To dig down or build up? That is the question!
Special to The Union
This week the soil was soft from rains. Weeds were easy to pull.
A shovel or fork slid into foothill clay with little resistance.
As soon as unimproved clay soil loses this gift of moisture, the fine particles pack. Only where organic material has been added will the soil be loose and friable, in good tilth.
As I begin my 37th year of gardening on Sonntag Hill, I am grateful for every bit of compost and green manure I have added over the years.
If you are only now considering an edible garden, I would not be surprised to hear that raised beds are in your future. They do allow you to create an “instant” garden.
However, as you fill the raised beds with a compost blend, try to add some clay soil in the process.
One approach is to build shallow beds on top of the clay. Another is to purposefully add it to deeper beds. The clay soil is rich in minerals.
Soilless mixes may be fertile but often do not hold moisture. Nor do they have the rich blend of nutrients you can achieve by mixing your own. The first year’s growth of edibles may be excellent.
In subsequent years, the nutrients in a soilless mix will often be fewer than if clay soil was part of the mix.
Managing soil and soilless mixes continues each year. Cover crops add the “green manure” that builds organic matter. In the summer months, a quick-growing cover crop may be used, usually a mix of buckwheat and cow peas.
It takes only a few weeks of summer growth to have a good crop.
The premium soil builder mix at Peaceful Valley Farm & Garden Supply in Grass Valley is my favorite green manure or cover crop seed. It is complex, with several plants that will add organic material, available nitrogen, and minerals to your raised bed. Or in the open ground.
I have used this soil builder during the winter, allowing it to gain height in spring when growth is more active.
If I am transplanting tomatoes into the garden, I cut the cover crop and allow it to lie in place for a couple of weeks. No digging.
This method works in raised beds, too. Holes are dug into the cut cover crop. Rock phosphate, oyster shell and New Era Byodynamic compost are added. Use a handful of each, as all have been added previously for the cover crop. The tomatoes begin growing into the now inactive (but undisturbed) roots of the cover crop.
The cover crop decomposing acts as an early mulch for the tomatoes. The approach may also be used for peppers, eggplant, tomatillos and summer or winter squash. If the soil is too cold in May or June, pull aside this mulch for a few weeks. Warmer soil releases more nutrients.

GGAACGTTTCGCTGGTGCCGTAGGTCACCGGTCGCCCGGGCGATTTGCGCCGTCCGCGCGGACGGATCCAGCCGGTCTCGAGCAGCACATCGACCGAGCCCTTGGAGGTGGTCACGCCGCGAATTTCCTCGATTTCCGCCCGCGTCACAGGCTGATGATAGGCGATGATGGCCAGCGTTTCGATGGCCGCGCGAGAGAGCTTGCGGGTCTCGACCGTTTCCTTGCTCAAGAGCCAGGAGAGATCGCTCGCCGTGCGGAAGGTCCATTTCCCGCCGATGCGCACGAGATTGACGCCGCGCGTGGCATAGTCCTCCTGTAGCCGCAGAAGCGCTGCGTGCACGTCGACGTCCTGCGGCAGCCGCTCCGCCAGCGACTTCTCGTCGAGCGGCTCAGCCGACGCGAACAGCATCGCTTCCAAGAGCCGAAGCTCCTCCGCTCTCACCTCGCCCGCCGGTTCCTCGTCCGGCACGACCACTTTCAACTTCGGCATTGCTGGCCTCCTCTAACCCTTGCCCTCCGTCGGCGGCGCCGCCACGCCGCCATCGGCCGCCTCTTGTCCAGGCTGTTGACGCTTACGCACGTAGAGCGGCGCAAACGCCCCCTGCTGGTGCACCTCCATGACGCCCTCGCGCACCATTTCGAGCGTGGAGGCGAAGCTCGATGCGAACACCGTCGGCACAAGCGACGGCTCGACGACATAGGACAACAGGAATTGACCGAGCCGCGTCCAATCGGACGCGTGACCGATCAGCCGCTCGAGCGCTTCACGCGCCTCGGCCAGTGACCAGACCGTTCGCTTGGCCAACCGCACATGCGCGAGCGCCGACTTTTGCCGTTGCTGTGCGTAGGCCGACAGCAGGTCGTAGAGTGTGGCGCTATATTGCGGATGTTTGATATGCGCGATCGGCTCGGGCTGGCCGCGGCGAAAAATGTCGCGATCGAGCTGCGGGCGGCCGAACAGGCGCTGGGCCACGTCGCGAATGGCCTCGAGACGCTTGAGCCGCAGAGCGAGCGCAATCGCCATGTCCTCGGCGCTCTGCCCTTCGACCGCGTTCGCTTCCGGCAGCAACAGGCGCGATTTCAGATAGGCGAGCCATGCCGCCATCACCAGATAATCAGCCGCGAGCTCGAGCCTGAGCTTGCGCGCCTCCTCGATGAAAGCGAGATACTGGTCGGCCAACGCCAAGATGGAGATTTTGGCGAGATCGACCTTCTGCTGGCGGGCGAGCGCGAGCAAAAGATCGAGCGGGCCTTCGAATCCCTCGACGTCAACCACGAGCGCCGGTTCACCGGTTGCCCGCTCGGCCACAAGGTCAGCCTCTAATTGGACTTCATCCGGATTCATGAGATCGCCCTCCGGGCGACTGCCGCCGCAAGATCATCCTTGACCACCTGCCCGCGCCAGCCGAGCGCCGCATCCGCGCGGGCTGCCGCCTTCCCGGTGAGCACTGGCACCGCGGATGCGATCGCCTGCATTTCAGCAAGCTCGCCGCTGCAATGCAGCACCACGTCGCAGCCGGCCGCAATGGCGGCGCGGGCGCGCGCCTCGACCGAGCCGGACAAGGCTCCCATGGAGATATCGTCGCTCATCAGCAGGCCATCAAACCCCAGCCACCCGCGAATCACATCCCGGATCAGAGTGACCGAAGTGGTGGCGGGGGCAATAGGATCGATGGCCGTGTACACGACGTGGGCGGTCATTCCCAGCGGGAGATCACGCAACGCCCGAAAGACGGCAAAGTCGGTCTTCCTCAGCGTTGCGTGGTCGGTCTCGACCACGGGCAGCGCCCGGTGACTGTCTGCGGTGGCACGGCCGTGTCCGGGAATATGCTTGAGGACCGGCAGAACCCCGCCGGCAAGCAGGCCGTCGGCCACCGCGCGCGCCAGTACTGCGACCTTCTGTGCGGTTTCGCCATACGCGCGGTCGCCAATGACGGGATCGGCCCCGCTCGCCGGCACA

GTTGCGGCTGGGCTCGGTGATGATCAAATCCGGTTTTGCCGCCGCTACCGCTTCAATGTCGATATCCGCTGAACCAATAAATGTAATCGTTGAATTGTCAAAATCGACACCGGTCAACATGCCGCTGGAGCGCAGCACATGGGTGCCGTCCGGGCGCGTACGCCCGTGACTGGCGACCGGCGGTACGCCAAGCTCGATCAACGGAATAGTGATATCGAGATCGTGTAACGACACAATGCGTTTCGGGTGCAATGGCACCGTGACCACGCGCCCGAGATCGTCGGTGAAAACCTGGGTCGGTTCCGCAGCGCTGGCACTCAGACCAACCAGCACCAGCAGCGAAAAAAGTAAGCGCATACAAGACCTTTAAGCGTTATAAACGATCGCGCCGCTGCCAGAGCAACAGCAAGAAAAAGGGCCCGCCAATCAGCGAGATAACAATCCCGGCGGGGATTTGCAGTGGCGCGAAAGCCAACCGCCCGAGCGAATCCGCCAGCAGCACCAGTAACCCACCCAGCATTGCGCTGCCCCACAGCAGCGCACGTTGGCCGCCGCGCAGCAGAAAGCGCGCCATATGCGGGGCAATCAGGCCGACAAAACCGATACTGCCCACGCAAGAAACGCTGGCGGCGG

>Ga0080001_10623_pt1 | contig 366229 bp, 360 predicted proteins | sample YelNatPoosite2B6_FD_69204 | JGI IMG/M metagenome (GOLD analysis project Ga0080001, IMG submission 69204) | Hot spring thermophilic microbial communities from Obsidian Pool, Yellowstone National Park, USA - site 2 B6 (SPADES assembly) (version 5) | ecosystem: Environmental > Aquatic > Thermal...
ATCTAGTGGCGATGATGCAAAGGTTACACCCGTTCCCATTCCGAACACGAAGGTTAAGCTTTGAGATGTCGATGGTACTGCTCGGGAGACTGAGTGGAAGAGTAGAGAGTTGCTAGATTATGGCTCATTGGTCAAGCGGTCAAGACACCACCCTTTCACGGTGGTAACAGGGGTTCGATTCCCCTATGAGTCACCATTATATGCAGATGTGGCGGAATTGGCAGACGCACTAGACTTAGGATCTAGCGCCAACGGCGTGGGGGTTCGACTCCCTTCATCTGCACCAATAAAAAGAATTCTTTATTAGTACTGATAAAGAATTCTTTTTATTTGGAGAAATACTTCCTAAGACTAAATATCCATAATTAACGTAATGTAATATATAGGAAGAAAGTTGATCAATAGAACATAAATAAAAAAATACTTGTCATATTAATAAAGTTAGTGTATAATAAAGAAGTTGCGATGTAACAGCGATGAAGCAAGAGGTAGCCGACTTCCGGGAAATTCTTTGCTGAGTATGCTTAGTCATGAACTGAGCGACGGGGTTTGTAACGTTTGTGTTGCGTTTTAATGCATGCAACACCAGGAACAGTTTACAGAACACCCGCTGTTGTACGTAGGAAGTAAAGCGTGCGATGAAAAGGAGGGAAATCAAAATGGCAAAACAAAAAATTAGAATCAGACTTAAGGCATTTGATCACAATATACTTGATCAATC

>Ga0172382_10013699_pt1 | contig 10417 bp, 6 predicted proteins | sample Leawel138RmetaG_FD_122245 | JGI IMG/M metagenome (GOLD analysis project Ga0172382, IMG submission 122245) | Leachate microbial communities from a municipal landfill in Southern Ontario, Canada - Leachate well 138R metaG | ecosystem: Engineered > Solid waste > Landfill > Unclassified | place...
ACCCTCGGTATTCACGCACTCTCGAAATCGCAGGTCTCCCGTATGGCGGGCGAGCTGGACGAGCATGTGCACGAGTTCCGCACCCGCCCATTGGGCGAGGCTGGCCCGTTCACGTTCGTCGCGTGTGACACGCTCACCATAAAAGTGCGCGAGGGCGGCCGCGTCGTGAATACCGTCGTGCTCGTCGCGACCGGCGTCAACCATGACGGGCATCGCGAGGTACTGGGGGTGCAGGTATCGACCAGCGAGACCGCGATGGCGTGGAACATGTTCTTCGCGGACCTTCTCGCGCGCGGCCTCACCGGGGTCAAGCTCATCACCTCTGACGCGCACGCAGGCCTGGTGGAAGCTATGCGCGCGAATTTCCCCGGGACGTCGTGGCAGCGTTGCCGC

If I am planting smaller starts, of lettuce, for example, a one-inch layer of compost is added to the bed to speed up the decomposition of the cut cover crop.
One to two weeks later, the starts are planted into the bed. This bed may also be used for planting seeds.
Animal manures add to soil fertility. Chicken manure is higher in nitrogen than horse manure.
Both benefit from the composting process. I usually order six to 12 months in advance of preparing beds for edibles.
The manure may be spread on the cut cover crop in late spring or it may be used before the cover crop is seeded.
If you are still harvesting when it is time to seed cover crop, try starting it in one-gallon containers, transplanting it to the beds when the tomato vines head for the compost pile in October.
While I am using the foothill clay soil on my property, the layering approach to add amendments may be used for raised beds. The goals are to minimize disturbing soil with digging and to maximize the organic matter.
Whether you dig down or build up, your goals are the same. Edibles grown in fertile soil will be healthier, more vigorous and definitely better for you to eat.
Correction: In my last article, a photo of “Red Cross” lettuce, a heat-resistant cultivar, was mistakenly identified as “eat-resistant.” Whoops! My error!
Carolyn Singer will be teaching a class on growing edibles in raised beds today at 1 p.m. at the Folsom Public Library. She has been gardening organically in Nevada County since 1977 and is the author of the award-winning book about foothill gardening, “The Seasoned Gardener: 5 decades of sustainable & practical garden wisdom”. For more information, http://www.carolynsingergardens.com.
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